Is academia really becoming more stagnated? What do you mean by that? From where I'm standing it seems like we're moving pretty quickly.

It's not at all. Perhaps he is referring to the dwindling research dollars in the US, but the opposite is occurring in Europe and China. I'm a graduate student and most older tenured faculty have seen worse funding in the past, and hold on to the hope (for their field more than anything) that science funding in the US will remain cyclical and that this current storm shall pass.

Pixar also publishes some of their investigations - http://www.pixar.com/companyinfo/research/deb/

Hate to bring Twitter up here. But this makes one even more puzzled about where Twitter's R&D costs of $90 million goes! Sure there are open source stuff they put up on http://twitter.github.io/ and there's bootstratp. But none of it is the sort of cutting edge research that the likes of LinkedIN and FB seem to be doing. Looking up posts on their blog with "research" tag also returns dismal results.

There's a tax credit for claiming your work is R&D:


This creates an incentive for companies to find ways to report their work as R&D. (Not implying that Twitter is defrauding or that their work isn't R&D, just stating why it might be useful for a company to "invest in" R&D, especially if that is work they wanted done anyway.)

r&d most likely relates to product development and isn't academic research. By listing it as r&d they can probably write something off with the tax man.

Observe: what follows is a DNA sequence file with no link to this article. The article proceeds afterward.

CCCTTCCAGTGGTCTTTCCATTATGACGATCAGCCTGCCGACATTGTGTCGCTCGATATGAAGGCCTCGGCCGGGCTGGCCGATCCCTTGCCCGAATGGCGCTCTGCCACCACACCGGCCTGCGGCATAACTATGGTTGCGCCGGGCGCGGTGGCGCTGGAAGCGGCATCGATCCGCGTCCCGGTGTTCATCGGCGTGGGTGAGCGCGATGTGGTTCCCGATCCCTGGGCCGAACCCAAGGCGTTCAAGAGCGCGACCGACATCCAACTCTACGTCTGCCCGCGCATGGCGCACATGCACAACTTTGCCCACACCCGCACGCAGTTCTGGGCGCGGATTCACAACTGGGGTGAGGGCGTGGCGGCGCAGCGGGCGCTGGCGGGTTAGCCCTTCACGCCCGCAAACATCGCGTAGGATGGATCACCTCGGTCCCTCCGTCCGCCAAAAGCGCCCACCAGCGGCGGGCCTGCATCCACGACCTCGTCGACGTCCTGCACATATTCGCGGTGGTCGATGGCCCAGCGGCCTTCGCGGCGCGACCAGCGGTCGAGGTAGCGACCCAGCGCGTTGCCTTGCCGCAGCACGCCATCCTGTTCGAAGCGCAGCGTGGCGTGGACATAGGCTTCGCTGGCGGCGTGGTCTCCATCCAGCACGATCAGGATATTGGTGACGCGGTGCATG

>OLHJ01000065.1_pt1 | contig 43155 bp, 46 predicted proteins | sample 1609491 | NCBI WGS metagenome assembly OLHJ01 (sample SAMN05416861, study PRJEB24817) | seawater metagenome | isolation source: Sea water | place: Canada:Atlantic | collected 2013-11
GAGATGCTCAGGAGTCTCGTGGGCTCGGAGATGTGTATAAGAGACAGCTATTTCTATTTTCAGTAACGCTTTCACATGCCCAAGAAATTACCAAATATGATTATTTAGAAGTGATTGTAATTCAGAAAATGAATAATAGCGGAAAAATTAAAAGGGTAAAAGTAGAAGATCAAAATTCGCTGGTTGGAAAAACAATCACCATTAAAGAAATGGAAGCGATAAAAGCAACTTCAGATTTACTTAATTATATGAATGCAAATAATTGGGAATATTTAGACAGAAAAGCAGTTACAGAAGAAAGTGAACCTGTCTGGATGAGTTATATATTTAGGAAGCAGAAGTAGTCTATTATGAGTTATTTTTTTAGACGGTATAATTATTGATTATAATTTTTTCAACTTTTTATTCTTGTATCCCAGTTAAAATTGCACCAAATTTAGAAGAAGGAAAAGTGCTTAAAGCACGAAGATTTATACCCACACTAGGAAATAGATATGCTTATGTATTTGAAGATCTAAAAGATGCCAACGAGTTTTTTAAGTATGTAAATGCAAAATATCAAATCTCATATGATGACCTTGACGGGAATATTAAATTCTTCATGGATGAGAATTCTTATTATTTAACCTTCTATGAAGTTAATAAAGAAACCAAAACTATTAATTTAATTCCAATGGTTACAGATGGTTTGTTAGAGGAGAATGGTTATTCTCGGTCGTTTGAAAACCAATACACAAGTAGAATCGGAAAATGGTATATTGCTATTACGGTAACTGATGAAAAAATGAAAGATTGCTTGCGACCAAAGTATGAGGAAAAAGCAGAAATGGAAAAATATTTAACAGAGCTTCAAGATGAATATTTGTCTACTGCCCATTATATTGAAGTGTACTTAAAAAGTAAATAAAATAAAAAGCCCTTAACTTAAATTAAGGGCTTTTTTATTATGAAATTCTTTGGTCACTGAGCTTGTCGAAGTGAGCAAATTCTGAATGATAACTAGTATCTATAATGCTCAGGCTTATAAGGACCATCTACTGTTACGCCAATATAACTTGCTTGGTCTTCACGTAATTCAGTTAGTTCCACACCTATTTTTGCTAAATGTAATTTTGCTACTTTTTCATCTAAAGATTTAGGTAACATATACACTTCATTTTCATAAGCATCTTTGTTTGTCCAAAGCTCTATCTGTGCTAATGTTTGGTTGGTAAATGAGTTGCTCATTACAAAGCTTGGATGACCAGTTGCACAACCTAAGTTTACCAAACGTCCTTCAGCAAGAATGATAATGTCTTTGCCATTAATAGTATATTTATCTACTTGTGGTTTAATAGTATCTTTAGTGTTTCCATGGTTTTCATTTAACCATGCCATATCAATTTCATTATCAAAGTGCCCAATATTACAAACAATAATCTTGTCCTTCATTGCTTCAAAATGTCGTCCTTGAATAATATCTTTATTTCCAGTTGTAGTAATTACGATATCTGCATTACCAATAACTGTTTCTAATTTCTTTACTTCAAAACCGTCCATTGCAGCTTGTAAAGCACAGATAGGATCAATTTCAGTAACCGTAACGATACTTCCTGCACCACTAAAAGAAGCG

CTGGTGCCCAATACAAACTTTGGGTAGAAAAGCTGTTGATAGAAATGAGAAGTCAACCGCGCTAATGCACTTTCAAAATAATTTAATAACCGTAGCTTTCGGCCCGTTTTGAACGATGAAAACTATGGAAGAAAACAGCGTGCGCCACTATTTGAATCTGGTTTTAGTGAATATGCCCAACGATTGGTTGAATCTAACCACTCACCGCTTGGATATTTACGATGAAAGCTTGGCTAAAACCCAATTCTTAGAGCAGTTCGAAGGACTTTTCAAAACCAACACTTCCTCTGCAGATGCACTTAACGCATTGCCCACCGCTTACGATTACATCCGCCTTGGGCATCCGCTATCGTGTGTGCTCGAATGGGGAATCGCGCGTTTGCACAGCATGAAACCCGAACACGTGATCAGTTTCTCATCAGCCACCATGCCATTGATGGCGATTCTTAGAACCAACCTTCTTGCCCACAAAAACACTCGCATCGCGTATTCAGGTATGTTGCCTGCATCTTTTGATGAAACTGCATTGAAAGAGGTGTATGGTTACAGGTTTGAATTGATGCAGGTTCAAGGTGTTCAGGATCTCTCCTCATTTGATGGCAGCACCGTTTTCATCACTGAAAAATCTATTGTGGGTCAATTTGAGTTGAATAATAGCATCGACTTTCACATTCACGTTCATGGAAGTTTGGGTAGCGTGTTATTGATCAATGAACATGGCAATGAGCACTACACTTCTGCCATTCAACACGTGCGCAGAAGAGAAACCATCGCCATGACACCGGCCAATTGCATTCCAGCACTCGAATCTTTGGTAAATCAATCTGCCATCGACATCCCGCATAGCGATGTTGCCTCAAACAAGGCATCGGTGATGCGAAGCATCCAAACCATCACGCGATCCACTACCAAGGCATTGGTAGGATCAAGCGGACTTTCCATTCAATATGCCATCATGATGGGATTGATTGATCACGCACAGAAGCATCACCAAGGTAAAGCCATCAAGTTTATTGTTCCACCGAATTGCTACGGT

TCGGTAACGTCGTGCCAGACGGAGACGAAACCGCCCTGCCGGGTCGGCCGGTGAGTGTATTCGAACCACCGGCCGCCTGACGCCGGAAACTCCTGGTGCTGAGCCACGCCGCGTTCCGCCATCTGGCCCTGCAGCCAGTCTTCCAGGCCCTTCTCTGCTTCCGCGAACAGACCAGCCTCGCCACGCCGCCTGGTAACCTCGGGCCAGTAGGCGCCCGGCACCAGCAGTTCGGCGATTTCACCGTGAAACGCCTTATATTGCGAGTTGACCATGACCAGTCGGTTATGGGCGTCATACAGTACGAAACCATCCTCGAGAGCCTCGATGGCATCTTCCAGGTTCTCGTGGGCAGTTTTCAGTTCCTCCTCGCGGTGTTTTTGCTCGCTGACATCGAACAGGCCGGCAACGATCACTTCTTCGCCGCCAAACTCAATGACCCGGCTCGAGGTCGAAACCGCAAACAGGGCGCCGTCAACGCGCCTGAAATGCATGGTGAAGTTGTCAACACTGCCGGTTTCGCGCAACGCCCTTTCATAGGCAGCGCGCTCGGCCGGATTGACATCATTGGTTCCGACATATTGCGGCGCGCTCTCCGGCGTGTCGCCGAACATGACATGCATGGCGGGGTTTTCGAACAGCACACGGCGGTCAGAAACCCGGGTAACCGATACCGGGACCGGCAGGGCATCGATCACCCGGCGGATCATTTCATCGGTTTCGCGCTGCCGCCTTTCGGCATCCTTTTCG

Things such as their discovery tab, targeted tweets, trending, search and user search most likely involve (Or involved) reasonable investigation.

I've no idea what source of R&D Twitter does, but you can't necessarily judge them based on what they blog about or release papers on, plenty could be going on behind closed doors.

I was excited at first because I thought Facebook was building a social network for researchers to speed up the scientific process/peer review. Then I visited the site. Oh well.

I'm building a social writing site for researchers and scientists using Markdown syntax and LaTeX at markdawn.com — someone might be interested if they see this news.

I think research in big companies is an interesting activity, both for the companies themselves and for the research world that can receive input from "real" world problems.

I was in research before (IT security) and I often found interesting results from companies such as IBM, Intel, Microsoft and Google.

What I think is kind of strange here, is that there's not a section on security/privacy in the page... well, but perhaps I'm biased ;)

This looks like an intelligent initiative from Facebook and proves it is well on its way towards transparency and would love to see a lot more of papers/publications coming up about their tech. This would largely benefit the academia.

In my view, I love Microsoft Research.


Dealing with how families interact on Facebook looks to be particularly interesting.

I'm surprised by how relatively little machine learning research they have. Microsoft, Google, IBM and Yahoo seem much better represented at the core ML conferences like ICML and NIPS.

For a second there, I thought Facebook was going to take on the academic publishers.

Can someone download them and put nicely on one page?

Not what I hoped, but at least you don't need to log in.